The Bread

Jesus christ, you people and your carbs. For the record, I was going to post a recipe to the bread, I just didn’t before because the entry was long enough and there were other things to talk about (I’m aware that my life is less important than bread, but if I had a therapist, I’m sure they would tell me to seek a balance between the two). So. If you haven’t already Tweeted, Facebook messaged, or e-mailed me for the recipe (or if you have and I couldn’t figure out how to copy-paste from my phone last night while distracted by a screeching 5-year-old), here’s the recipe for Moondance Farm Bread, or Jane Bread, or, my nominal preference, Queen Jane Bread:

Moondance Farm Bread

You’ll need:

1 cast iron dutch oven*

3 cups bread flour (white or wheat, but preferably unbleached)
1.5 cups warm water (always half of the flour content)
1/4 tsp. active dry yeast (in a jar, Jane says the packets are wasteful)
½ tbsp. salt

You’ll do…

Mix the ingredients in a bowl. It’s probably best if you have a stand mixer on a low speed (too fast will destroy the gluten, ie chew), as a spoon doesn’t get all of it and your hands (which I use) will get gloppy and sticky.

Once mixed, place a clean cloth kitchen towel over the bowl and set aside. Keep at room temperature (this is called proofing) for 12-24 hours.

When you’re ready to bake, put your empty dutch oven and its lid in the regular oven and preheat to 500 degrees. Yes, 500, or as Jane says, “screaming hot.”

When the oven is hot, dust your hands with flour and then peel your dough out of its bowl and form it into a vague ball shape. Then toss it into the center of the dutch oven and put the lid on. Bake covered for 20 minutes.

Now uncover it and bake for an additional 8-10 minutes (depending on your preference for crusty brownness, I prefer crustier/browner so I go with 10).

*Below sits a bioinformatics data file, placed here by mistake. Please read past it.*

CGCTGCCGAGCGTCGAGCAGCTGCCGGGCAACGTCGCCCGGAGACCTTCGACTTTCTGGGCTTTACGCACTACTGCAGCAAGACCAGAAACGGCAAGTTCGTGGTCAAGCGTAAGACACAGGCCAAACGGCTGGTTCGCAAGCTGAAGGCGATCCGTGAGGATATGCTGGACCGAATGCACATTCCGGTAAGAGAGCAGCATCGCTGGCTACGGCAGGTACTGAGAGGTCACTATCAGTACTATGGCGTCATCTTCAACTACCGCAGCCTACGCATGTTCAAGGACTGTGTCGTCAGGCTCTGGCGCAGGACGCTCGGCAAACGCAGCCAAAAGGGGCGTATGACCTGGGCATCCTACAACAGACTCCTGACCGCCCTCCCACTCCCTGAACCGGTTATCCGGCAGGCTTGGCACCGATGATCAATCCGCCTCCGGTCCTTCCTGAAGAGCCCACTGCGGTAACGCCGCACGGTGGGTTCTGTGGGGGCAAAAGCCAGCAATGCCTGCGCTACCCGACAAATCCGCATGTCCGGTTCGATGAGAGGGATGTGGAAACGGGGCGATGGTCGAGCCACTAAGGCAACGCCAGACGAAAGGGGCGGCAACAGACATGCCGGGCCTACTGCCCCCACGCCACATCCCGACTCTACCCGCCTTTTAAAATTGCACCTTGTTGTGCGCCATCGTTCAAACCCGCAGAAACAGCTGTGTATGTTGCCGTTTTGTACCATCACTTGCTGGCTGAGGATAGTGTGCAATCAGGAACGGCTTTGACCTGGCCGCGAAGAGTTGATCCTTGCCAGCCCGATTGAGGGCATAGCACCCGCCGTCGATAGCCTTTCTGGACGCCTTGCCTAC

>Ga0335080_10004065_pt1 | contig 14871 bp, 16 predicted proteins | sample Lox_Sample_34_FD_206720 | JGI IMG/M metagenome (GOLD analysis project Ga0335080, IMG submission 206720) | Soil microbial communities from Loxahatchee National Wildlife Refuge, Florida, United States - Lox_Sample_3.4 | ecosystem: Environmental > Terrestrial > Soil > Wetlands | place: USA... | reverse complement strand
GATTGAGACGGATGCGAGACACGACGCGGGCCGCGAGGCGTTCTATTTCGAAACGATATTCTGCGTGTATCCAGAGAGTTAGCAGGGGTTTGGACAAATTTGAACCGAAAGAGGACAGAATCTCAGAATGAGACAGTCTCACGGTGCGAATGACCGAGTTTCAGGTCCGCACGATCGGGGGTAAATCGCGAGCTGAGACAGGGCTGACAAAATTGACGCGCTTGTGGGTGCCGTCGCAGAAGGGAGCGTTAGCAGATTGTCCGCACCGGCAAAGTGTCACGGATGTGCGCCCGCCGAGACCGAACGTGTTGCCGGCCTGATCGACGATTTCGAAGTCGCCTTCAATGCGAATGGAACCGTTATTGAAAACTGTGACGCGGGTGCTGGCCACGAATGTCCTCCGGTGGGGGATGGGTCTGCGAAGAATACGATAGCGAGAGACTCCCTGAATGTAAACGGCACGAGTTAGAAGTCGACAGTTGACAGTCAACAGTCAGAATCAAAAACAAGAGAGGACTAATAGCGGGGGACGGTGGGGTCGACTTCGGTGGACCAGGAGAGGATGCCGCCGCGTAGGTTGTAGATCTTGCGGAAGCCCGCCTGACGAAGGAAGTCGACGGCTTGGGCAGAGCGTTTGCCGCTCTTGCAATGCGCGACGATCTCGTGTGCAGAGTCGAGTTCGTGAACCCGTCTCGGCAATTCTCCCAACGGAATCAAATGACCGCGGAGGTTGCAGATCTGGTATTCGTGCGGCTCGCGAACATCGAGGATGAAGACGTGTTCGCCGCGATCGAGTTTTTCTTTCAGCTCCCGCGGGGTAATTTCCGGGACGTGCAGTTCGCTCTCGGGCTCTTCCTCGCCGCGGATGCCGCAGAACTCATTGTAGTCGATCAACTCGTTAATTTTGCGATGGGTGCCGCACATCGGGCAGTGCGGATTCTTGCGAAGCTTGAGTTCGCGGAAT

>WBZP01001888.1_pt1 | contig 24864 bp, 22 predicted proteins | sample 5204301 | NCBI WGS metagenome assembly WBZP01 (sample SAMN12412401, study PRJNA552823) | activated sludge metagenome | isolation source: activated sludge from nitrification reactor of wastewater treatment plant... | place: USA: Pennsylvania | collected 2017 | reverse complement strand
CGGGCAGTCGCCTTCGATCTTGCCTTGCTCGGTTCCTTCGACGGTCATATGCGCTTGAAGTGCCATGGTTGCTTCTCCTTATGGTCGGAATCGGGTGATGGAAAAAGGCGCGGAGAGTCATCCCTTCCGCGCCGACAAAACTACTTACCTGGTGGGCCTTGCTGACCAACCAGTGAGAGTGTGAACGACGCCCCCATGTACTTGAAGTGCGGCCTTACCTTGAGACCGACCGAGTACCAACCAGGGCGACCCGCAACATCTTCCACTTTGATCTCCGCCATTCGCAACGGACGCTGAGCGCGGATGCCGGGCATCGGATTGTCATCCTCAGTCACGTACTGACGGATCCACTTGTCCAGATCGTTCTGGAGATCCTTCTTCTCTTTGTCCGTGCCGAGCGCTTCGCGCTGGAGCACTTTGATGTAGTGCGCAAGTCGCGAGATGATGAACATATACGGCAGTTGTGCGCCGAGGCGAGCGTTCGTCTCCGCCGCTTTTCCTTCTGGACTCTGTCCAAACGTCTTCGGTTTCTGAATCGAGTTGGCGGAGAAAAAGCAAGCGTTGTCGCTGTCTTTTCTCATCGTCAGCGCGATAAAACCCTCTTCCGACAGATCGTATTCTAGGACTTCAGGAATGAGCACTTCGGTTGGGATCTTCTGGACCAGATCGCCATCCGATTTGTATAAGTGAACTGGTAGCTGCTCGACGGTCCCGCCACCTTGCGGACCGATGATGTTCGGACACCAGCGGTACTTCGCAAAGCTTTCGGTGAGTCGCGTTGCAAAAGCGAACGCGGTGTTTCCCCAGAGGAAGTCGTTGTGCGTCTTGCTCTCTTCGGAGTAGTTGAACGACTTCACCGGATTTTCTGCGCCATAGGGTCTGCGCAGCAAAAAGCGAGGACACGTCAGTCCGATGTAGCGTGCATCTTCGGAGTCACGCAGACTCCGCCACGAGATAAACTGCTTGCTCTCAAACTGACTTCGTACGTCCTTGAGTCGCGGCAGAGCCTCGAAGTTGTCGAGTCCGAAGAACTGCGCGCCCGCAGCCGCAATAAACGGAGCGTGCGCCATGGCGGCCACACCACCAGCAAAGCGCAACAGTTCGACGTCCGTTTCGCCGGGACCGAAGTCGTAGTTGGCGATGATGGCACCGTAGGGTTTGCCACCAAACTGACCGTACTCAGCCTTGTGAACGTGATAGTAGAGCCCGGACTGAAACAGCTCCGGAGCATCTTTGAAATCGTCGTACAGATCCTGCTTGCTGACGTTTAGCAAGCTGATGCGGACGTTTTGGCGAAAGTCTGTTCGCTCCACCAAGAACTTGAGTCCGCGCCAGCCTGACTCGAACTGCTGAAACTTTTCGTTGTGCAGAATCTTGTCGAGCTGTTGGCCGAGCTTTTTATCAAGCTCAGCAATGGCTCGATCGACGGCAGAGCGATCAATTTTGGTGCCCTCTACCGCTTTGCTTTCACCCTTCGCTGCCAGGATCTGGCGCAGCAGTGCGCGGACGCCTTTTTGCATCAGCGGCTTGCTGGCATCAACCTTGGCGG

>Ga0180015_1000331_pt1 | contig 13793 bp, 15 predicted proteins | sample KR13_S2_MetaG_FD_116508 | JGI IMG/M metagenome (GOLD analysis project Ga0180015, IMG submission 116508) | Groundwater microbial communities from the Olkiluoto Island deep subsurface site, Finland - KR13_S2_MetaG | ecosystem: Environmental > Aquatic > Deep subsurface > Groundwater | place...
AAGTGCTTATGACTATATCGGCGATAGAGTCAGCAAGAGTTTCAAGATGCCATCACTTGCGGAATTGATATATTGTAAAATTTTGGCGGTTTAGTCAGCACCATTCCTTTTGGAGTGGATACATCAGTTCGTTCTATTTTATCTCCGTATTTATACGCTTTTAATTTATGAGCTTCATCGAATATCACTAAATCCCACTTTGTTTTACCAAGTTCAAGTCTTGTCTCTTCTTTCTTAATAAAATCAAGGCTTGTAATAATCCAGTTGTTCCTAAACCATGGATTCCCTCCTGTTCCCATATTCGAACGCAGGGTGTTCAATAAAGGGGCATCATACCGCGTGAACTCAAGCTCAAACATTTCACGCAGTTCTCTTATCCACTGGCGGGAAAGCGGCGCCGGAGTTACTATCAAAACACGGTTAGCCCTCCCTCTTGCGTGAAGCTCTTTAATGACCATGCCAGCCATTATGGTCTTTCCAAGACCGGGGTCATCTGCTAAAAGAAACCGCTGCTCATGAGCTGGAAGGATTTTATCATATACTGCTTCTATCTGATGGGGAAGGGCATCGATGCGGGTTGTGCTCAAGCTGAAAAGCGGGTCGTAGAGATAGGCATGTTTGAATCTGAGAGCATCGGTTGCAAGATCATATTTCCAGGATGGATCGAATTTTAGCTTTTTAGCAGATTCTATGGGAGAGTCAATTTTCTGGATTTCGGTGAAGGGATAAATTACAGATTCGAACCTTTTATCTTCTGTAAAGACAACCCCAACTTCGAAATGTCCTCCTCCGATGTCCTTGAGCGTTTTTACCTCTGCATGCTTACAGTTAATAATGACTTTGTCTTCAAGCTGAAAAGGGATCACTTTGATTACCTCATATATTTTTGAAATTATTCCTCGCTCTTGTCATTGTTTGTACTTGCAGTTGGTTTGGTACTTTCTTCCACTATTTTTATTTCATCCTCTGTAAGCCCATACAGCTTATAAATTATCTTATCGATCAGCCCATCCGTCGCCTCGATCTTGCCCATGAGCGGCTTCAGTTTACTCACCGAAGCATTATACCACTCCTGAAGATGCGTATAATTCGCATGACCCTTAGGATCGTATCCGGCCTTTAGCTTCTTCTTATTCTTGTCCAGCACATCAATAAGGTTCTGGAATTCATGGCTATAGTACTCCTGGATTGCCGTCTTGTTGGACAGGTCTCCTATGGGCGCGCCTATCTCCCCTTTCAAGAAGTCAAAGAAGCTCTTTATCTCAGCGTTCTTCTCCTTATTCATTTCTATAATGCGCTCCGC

Using tongs or a large spoon, remove the bread from the dutch oven and set aside (also, turn the oven off, what do you want, a fire?). Let it sit for at least 20 minutes before slicing. Actually after slicing, I’d let it sit for another 10, since the steam inside can make the bread a bit too doughy to enjoy very much at first.

That’s it. This is the easiest bread in the world. You can mix it and set it aside to proof when you get home from work and stick it in the oven when you wake up. It’s the simplest thing and so, so delicious.  Jane said for everyone to share the recipe with whomever wants it, so that everyone else can enjoy the same awesome bread.

Notes on the bread: This is very similar to the New York Times’ No-Knead Bread, which is also a good recipe but needlessly precise, in my opinion. In this bread, you can use stuff like nuts, seeds, raisins, cinnamon, or pretty much whatever you want. It’s very plain, but also very hearty and perfect with just butter and salt.

Also, it’s best if you eat it all the same day (this will not be hard, as it is highly addictive and you’ll have to keep yourself from gnawing your own fingers off just to get more of it into your mouth). It’s pretty dense and its ultra-freshness means it’s not super delicious when it’s been sitting around for more than 24 hours.